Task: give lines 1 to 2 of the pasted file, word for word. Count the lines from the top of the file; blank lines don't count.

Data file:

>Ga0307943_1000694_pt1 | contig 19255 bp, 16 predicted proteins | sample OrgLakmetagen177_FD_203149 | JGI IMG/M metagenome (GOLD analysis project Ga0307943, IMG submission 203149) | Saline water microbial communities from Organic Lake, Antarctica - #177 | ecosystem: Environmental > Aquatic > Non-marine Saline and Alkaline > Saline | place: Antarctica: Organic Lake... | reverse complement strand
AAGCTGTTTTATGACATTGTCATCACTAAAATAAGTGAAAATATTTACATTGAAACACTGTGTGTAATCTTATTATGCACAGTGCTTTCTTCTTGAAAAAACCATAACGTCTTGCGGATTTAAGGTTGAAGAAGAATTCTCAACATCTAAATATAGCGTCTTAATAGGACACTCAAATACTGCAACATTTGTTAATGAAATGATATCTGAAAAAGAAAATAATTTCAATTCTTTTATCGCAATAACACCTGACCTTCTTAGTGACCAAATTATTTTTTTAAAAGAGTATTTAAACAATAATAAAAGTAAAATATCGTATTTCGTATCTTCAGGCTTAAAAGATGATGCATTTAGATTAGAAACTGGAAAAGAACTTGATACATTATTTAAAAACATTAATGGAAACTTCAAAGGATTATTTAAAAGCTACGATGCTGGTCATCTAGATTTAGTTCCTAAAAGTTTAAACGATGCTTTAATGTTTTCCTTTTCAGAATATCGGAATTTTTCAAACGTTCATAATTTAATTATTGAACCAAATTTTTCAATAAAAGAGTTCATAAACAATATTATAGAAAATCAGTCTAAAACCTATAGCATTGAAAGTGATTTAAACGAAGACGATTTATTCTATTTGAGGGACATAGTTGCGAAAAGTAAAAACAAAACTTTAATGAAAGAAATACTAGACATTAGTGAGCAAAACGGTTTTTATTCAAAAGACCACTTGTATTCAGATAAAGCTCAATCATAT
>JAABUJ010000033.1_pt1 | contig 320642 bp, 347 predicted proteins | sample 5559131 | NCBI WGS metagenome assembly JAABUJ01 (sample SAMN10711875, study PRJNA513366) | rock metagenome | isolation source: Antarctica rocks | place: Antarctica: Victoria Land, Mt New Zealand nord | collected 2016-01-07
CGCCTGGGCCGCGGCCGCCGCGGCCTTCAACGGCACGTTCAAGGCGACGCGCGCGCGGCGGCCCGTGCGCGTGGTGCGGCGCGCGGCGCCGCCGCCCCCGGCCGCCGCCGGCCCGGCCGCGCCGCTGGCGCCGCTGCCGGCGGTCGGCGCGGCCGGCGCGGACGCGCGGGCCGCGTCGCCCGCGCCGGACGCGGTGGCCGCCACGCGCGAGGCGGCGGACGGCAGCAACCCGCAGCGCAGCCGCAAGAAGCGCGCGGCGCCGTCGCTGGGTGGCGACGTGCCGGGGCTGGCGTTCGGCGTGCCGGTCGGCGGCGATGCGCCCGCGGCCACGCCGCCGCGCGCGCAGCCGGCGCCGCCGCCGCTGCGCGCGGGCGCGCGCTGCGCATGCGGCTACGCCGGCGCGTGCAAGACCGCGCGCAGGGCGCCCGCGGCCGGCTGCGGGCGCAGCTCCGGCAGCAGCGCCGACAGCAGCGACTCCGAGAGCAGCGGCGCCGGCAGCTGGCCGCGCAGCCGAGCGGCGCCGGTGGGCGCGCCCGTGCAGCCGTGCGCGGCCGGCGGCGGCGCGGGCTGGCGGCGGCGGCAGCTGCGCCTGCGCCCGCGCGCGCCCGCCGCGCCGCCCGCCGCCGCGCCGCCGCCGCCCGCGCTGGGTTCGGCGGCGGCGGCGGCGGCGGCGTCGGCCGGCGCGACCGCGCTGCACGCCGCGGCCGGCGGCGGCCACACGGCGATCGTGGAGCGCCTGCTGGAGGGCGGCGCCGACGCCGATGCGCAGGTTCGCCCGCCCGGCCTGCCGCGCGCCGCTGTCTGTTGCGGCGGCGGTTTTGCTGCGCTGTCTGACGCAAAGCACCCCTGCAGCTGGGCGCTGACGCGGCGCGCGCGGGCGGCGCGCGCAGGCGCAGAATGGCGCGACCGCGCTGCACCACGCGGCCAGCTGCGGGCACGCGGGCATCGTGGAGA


>Ga0307943_1000694_pt1 | contig 19255 bp, 16 predicted proteins | sample OrgLakmetagen177_FD_203149 | JGI IMG/M metagenome (GOLD analysis project Ga0307943, IMG submission 203149) | Saline water microbial communities from Organic Lake, Antarctica - #177 | ecosystem: Environmental > Aquatic > Non-marine Saline and Alkaline > Saline | place: Antarctica: Organic Lake... | reverse complement strand
AAGCTGTTTTATGACATTGTCATCACTAAAATAAGTGAAAATATTTACATTGAAACACTGTGTGTAATCTTATTATGCACAGTGCTTTCTTCTTGAAAAAACCATAACGTCTTGCGGATTTAAGGTTGAAGAAGAATTCTCAACATCTAAATATAGCGTCTTAATAGGACACTCAAATACTGCAACATTTGTTAATGAAATGATATCTGAAAAAGAAAATAATTTCAATTCTTTTATCGCAATAACACCTGACCTTCTTAGTGACCAAATTATTTTTTTAAAAGAGTATTTAAACAATAATAAAAGTAAAATATCGTATTTCGTATCTTCAGGCTTAAAAGATGATGCATTTAGATTAGAAACTGGAAAAGAACTTGATACATTATTTAAAAACATTAATGGAAACTTCAAAGGATTATTTAAAAGCTACGATGCTGGTCATCTAGATTTAGTTCCTAAAAGTTTAAACGATGCTTTAATGTTTTCCTTTTCAGAATATCGGAATTTTTCAAACGTTCATAATTTAATTATTGAACCAAATTTTTCAATAAAAGAGTTCATAAACAATATTATAGAAAATCAGTCTAAAACCTATAGCATTGAAAGTGATTTAAACGAAGACGATTTATTCTATTTGAGGGACATAGTTGCGAAAAGTAAAAACAAAACTTTAATGAAAGAAATACTAGACATTAGTGAGCAAAACGGTTTTTATTCAAAAGACCACTTGTATTCAGATAAAGCTCAATCATAT